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  • Writer's pictureSteph

Amp it up with a high-intensity job search workout

Updated: Nov 16, 2020


Track athlete. Photo by nappy from Pexels.


When you want to fast track it

Welcome to your advanced level workout.

This is dedicated to anyone who has been looking for a while. Whether you’re ready to break out of your comfort zone or feeling frustrated, get ready to rumble. I want you to channel that energy and emotion into new and different approaches.

When advancing fitness goals, you might safely add more weight, increase your distance or try a new exercise class. You may be sore afterwards – but, it’s the good kind of sore, knowing you pushed yourself. If it’s challenging, then you know it’s working.

In this high-intensity workout, be adventurous and go at your own pace to see what fits your situation best.

Note: Things during the pandemic are slow. Your efforts may be fine. Please be kind to yourself. The dual benefit in this workout is increasing your presence in the job market, while taking strategic action to feel confident you are doing everything you can.

Let’s get moving.

Ask a trusted mentor for a reality check.

Begin with an outside perspective, ideally a few people from your job search dream team. Explain you’re looking for positive encouragement, strategic brainstorming and possibly a new approach. Share your progress and challenges, the wins and the pain points. Discuss what makes sense to continue and do differently.

These should be individuals who are good listeners and can offer insight in a kind way. Be open to their point of view. While you don’t have to take all (or any) of their advice, if you start to hear themes or common observations, there may be something to incorporate. Sometimes when we’re ‘in it’ we’re too close to the situation; having someone we trust catch something we didn’t see in our blind spot, turns the tide.

Do a gut check.

I like the idea of reaching out for support and encouragement, first. After that, take a moment to write down your own assessment of strengths and areas of opportunity. You can do this part on your own or with the help of a coach or counselor.

Ask yourself:

  • What am I most proud of, regarding my job search right now?

  • What is most concerning to me?

  • Have I overcome similar things in the past? When do I feel strongest?

  • Are there any fears, mental blocks or nagging worries? How likely are they to happen? What can I do to address them?

  • Is there one small, new thing I can incorporate into my job search this week?

  • Could I try one self-care activity to help regain my perspective and optimism?

The blend of external perspective plus self-reflection, combined with positive action, is reinvigorating.

Experiment.

If you’re not getting bites, experiment with a new resume, cover letter and/or LinkedIn profile. Collaborate with a mentor, coach or people in your field of interest to obtain feedback; you can also check out online webinars, resume templates and tips to make each piece of your application portfolio strong and impactful. Be coachable and willing to do different things, to get a new result.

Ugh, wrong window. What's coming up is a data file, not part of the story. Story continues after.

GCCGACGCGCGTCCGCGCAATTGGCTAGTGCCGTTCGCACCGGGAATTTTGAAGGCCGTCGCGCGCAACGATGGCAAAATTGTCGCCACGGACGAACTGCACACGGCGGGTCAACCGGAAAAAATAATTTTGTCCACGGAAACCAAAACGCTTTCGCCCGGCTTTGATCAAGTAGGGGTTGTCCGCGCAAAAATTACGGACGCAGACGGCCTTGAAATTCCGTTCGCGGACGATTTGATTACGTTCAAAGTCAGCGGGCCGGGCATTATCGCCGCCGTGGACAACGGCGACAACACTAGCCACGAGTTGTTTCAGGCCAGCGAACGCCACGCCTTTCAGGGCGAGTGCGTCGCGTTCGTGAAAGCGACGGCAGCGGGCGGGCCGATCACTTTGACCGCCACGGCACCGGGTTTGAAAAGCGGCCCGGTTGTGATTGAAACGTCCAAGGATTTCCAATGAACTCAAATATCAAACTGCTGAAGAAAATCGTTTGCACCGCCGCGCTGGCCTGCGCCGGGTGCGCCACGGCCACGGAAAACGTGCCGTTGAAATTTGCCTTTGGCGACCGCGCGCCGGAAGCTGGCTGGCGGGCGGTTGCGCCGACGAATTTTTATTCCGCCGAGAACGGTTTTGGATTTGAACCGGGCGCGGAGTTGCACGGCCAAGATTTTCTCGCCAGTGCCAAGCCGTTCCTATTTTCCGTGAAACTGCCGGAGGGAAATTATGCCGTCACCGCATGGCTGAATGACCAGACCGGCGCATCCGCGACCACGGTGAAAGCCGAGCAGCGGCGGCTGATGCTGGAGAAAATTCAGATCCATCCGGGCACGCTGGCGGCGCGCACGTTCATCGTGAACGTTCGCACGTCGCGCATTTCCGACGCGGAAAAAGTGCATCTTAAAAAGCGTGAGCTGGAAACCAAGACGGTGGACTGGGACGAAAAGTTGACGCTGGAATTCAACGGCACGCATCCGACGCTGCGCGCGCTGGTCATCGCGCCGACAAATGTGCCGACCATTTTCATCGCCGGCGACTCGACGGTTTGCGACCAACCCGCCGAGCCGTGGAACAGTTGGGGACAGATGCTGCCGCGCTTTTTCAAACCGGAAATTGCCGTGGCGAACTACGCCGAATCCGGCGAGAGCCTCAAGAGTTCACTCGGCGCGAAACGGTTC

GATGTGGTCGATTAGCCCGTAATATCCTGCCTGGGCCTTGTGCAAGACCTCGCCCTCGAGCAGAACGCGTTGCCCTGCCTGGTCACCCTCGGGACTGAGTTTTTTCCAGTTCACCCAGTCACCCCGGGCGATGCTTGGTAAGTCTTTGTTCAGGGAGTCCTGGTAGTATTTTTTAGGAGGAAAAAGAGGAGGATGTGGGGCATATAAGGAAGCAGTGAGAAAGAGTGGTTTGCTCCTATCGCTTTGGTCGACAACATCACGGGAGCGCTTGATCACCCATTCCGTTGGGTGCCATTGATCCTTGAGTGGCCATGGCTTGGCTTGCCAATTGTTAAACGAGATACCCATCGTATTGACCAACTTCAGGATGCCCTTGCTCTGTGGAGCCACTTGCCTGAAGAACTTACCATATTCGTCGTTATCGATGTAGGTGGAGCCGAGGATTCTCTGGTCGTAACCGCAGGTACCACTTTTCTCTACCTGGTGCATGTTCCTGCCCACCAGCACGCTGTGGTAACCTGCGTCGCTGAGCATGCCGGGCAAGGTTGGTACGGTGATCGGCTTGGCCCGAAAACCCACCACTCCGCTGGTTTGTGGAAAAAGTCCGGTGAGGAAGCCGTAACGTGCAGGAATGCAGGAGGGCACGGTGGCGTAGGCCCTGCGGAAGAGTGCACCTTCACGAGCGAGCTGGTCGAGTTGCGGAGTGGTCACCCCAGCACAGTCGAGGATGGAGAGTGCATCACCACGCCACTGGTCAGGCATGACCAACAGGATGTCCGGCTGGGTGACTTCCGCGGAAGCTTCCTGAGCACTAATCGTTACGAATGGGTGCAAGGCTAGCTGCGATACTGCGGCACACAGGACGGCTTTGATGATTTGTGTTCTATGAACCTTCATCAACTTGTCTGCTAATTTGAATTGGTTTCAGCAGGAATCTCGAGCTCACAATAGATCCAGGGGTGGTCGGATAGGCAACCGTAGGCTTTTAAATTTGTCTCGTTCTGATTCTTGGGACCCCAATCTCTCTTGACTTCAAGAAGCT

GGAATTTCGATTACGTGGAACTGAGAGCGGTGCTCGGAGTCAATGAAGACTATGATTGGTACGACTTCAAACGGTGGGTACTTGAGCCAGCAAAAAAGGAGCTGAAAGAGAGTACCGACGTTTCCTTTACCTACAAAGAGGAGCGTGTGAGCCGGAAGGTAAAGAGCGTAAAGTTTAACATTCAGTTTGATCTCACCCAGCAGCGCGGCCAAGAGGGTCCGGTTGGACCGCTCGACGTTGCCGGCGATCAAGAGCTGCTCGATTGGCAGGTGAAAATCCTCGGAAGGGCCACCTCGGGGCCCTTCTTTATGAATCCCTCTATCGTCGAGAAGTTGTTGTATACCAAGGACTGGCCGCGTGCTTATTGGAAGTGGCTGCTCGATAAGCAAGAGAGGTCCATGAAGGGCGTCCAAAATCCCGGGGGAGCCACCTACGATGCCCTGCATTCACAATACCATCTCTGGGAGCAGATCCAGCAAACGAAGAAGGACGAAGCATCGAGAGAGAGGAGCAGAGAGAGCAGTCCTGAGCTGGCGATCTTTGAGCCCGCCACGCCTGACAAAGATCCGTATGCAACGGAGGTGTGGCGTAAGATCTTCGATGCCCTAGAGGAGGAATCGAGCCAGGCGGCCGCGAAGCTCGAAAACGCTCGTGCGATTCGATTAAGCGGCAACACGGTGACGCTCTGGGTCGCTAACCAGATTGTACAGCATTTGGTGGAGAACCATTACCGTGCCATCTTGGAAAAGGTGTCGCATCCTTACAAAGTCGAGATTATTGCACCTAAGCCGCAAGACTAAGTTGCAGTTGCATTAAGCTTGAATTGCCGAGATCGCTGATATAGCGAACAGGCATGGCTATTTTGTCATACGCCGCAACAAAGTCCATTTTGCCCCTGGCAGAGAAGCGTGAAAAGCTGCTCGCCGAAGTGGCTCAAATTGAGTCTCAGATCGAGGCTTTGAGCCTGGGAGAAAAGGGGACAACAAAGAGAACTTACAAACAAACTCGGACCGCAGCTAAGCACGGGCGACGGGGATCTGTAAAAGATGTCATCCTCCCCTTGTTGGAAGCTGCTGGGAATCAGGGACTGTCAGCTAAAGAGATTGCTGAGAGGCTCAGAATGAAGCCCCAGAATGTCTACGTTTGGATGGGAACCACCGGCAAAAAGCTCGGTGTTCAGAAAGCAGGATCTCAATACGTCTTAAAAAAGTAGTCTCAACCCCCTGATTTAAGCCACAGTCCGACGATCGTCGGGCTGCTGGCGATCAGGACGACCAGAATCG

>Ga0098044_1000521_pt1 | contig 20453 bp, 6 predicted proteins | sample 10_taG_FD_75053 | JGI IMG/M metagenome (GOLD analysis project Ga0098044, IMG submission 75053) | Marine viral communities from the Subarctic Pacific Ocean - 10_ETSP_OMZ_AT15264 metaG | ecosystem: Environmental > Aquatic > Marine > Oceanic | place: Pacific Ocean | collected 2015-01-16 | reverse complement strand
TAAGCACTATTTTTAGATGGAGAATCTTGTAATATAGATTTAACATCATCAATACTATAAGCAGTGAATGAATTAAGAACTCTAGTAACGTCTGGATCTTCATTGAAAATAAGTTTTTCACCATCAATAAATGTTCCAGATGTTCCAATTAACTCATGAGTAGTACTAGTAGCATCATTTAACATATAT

Increase the volume of your relevant application submissions.

My philosophy remains: apply to closely matching opportunities. However, if you are not receiving callbacks, there is a chance that you are not applying to enough open positions to gain critical mass. This is not to say you should send out hundreds; just that, if you increase your output, you raise your chances of hearing back. In fitness terms, find a way to increase your reps while maintaining good form.

Assess your job search activities.

A job search is a busy time, plus you have life responsibilities. I don’t want anyone burning out. Yet, any worthy goal requires a certain investment of time and ongoing assessment. For example, I often find job seekers think so frequently about their job search (in the form of worrying) they misperceive (underestimate) the amount of time spent taking action. Consider logging your time this week, without judgement, and see if the amount feels like too little, about right, or too much. The good news, job search anxiety is more likely to subside when you reach the sweet spot of taking steady, quality action because you’ll know things are being taken care of. Balance is key. Just like athletic conditioning, you are aiming for a level that makes an impact and does not cause injury.

Be consistent.

There is an energy startup cost each time you sit down to work on your job search, in remembering where you last left off and next steps. Consistency is one way to reduce this exertion. Try working on your job search for shorter amounts of time, more frequently. Use the momentum to your advantage. Many find a routine helpful; for example, you could treat your job search time as if it were a regularly scheduled class or a standing business meeting that cannot be moved. Share and/or develop your plan with those you live with, so everyone is on the same page.

Restore.

It takes energy to job search. We know this, intellectually, yet we are all guilty of neglecting this area, at times. Prevent and address burnout by increasing self-care activities and parts of your life that are enjoyable. Meditation, exercise, connecting with friends, creative pastimes, humorous TV shows and movies to remember the lighter side of life, or even just taking your coffee/tea outside for some sunshine and to catch your breath – all of these and more will make the job search process easier on you.

You’re doing great

I’m sure you are working really hard at your search. Sometimes, all it takes is being open to a new approach, getting an outside perspective, and implementing different tactics to change your luck.

Good things will happen.



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